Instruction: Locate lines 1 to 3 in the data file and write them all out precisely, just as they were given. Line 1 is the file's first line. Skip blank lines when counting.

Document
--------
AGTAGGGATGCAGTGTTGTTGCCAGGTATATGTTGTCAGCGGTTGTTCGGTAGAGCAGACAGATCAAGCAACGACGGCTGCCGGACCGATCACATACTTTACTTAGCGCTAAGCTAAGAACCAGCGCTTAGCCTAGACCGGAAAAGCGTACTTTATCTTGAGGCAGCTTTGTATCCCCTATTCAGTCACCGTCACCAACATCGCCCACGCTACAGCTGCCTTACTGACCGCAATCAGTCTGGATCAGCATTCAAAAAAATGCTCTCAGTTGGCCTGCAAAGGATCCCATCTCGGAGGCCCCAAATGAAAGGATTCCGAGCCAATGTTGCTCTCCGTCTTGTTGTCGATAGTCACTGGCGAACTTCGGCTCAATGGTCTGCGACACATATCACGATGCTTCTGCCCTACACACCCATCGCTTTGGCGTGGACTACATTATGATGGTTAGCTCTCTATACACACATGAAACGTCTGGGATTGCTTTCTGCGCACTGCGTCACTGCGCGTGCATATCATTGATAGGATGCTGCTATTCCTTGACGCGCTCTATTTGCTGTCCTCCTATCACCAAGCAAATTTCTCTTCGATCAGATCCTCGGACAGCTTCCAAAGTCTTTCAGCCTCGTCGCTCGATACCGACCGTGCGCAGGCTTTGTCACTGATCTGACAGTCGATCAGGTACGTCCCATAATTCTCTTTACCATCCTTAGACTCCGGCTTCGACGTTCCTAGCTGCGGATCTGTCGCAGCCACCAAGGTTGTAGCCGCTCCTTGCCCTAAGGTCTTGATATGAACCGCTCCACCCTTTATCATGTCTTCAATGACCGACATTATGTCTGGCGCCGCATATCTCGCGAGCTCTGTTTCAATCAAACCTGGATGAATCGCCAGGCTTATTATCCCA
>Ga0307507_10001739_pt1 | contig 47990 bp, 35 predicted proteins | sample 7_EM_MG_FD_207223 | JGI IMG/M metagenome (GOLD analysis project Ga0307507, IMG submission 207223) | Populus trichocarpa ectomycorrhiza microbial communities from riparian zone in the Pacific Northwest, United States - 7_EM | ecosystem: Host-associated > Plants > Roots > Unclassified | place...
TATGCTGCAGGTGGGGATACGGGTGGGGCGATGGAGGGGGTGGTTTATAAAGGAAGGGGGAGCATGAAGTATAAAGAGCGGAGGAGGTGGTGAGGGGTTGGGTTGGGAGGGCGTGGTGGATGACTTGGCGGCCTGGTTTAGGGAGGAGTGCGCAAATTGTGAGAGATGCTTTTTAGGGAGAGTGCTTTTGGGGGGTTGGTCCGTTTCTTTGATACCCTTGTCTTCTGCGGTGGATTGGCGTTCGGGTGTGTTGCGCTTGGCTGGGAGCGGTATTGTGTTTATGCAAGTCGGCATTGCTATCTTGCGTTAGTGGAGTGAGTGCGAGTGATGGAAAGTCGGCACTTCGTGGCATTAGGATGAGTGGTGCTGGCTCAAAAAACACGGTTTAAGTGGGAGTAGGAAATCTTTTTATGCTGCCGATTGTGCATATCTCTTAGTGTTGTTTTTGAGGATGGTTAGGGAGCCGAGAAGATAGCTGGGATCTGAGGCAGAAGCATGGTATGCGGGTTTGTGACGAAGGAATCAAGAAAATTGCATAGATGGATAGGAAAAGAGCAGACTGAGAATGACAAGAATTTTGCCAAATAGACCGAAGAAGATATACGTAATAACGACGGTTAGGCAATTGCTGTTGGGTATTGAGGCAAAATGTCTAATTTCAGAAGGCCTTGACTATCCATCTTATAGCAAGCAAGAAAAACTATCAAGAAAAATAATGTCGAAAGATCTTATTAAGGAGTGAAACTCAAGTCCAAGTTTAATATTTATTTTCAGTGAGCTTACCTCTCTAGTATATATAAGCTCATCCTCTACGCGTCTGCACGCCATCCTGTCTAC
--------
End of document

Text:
AGTAGGGATGCAGTGTTGTTGCCAGGTATATGTTGTCAGCGGTTGTTCGGTAGAGCAGACAGATCAAGCAACGACGGCTGCCGGACCGATCACATACTTTACTTAGCGCTAAGCTAAGAACCAGCGCTTAGCCTAGACCGGAAAAGCGTACTTTATCTTGAGGCAGCTTTGTATCCCCTATTCAGTCACCGTCACCAACATCGCCCACGCTACAGCTGCCTTACTGACCGCAATCAGTCTGGATCAGCATTCAAAAAAATGCTCTCAGTTGGCCTGCAAAGGATCCCATCTCGGAGGCCCCAAATGAAAGGATTCCGAGCCAATGTTGCTCTCCGTCTTGTTGTCGATAGTCACTGGCGAACTTCGGCTCAATGGTCTGCGACACATATCACGATGCTTCTGCCCTACACACCCATCGCTTTGGCGTGGACTACATTATGATGGTTAGCTCTCTATACACACATGAAACGTCTGGGATTGCTTTCTGCGCACTGCGTCACTGCGCGTGCATATCATTGATAGGATGCTGCTATTCCTTGACGCGCTCTATTTGCTGTCCTCCTATCACCAAGCAAATTTCTCTTCGATCAGATCCTCGGACAGCTTCCAAAGTCTTTCAGCCTCGTCGCTCGATACCGACCGTGCGCAGGCTTTGTCACTGATCTGACAGTCGATCAGGTACGTCCCATAATTCTCTTTACCATCCTTAGACTCCGGCTTCGACGTTCCTAGCTGCGGATCTGTCGCAGCCACCAAGGTTGTAGCCGCTCCTTGCCCTAAGGTCTTGATATGAACCGCTCCACCCTTTATCATGTCTTCAATGACCGACATTATGTCTGGCGCCGCATATCTCGCGAGCTCTGTTTCAATCAAACCTGGATGAATCGCCAGGCTTATTATCCCA
>Ga0307507_10001739_pt1 | contig 47990 bp, 35 predicted proteins | sample 7_EM_MG_FD_207223 | JGI IMG/M metagenome (GOLD analysis project Ga0307507, IMG submission 207223) | Populus trichocarpa ectomycorrhiza microbial communities from riparian zone in the Pacific Northwest, United States - 7_EM | ecosystem: Host-associated > Plants > Roots > Unclassified | place...
TATGCTGCAGGTGGGGATACGGGTGGGGCGATGGAGGGGGTGGTTTATAAAGGAAGGGGGAGCATGAAGTATAAAGAGCGGAGGAGGTGGTGAGGGGTTGGGTTGGGAGGGCGTGGTGGATGACTTGGCGGCCTGGTTTAGGGAGGAGTGCGCAAATTGTGAGAGATGCTTTTTAGGGAGAGTGCTTTTGGGGGGTTGGTCCGTTTCTTTGATACCCTTGTCTTCTGCGGTGGATTGGCGTTCGGGTGTGTTGCGCTTGGCTGGGAGCGGTATTGTGTTTATGCAAGTCGGCATTGCTATCTTGCGTTAGTGGAGTGAGTGCGAGTGATGGAAAGTCGGCACTTCGTGGCATTAGGATGAGTGGTGCTGGCTCAAAAAACACGGTTTAAGTGGGAGTAGGAAATCTTTTTATGCTGCCGATTGTGCATATCTCTTAGTGTTGTTTTTGAGGATGGTTAGGGAGCCGAGAAGATAGCTGGGATCTGAGGCAGAAGCATGGTATGCGGGTTTGTGACGAAGGAATCAAGAAAATTGCATAGATGGATAGGAAAAGAGCAGACTGAGAATGACAAGAATTTTGCCAAATAGACCGAAGAAGATATACGTAATAACGACGGTTAGGCAATTGCTGTTGGGTATTGAGGCAAAATGTCTAATTTCAGAAGGCCTTGACTATCCATCTTATAGCAAGCAAGAAAAACTATCAAGAAAAATAATGTCGAAAGATCTTATTAAGGAGTGAAACTCAAGTCCAAGTTTAATATTTATTTTCAGTGAGCTTACCTCTCTAGTATATATAAGCTCATCCTCTACGCGTCTGCACGCCATCCTGTCTAC